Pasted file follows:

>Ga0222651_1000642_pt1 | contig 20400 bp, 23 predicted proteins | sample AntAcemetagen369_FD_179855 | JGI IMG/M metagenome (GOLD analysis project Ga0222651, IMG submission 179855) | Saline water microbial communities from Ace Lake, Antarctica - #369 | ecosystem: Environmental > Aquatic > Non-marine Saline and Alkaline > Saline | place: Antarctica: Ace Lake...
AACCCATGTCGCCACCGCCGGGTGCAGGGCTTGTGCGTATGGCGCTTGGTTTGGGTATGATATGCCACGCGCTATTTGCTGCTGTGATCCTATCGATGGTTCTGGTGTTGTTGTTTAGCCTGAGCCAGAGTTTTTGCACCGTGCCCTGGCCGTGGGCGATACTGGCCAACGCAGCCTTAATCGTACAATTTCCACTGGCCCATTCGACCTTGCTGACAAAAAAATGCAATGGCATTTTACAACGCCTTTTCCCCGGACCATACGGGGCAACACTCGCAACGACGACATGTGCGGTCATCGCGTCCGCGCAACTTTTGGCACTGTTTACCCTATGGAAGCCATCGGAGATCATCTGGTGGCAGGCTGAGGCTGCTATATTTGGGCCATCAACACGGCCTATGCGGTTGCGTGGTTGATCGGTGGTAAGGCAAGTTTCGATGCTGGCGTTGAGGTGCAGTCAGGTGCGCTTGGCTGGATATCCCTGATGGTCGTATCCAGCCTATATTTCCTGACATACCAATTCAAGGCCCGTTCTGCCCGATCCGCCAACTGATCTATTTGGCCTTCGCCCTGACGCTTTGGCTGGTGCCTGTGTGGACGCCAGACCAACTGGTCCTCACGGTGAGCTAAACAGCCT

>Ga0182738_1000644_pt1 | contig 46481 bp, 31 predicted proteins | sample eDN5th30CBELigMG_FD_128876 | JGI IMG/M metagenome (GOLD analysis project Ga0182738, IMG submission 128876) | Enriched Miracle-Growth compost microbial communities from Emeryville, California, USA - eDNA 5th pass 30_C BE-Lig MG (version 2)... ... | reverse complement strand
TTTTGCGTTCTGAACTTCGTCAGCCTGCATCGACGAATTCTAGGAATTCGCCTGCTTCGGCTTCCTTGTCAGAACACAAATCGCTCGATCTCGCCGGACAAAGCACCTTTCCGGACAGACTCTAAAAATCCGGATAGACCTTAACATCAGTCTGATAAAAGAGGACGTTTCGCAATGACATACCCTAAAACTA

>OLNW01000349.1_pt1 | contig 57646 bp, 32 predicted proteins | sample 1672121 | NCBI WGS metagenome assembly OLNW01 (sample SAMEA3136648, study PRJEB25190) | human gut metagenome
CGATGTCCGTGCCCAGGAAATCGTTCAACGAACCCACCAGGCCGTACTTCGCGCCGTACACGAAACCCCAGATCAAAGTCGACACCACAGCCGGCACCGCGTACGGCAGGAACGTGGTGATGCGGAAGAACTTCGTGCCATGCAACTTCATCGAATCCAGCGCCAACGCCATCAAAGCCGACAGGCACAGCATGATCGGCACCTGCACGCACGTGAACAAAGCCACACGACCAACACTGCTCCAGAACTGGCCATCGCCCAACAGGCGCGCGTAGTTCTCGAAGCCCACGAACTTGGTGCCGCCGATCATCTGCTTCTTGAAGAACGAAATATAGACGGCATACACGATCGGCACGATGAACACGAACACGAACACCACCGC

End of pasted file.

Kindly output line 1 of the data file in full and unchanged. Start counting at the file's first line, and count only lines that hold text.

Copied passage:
>Ga0222651_1000642_pt1 | contig 20400 bp, 23 predicted proteins | sample AntAcemetagen369_FD_179855 | JGI IMG/M metagenome (GOLD analysis project Ga0222651, IMG submission 179855) | Saline water microbial communities from Ace Lake, Antarctica - #369 | ecosystem: Environmental > Aquatic > Non-marine Saline and Alkaline > Saline | place: Antarctica: Ace Lake...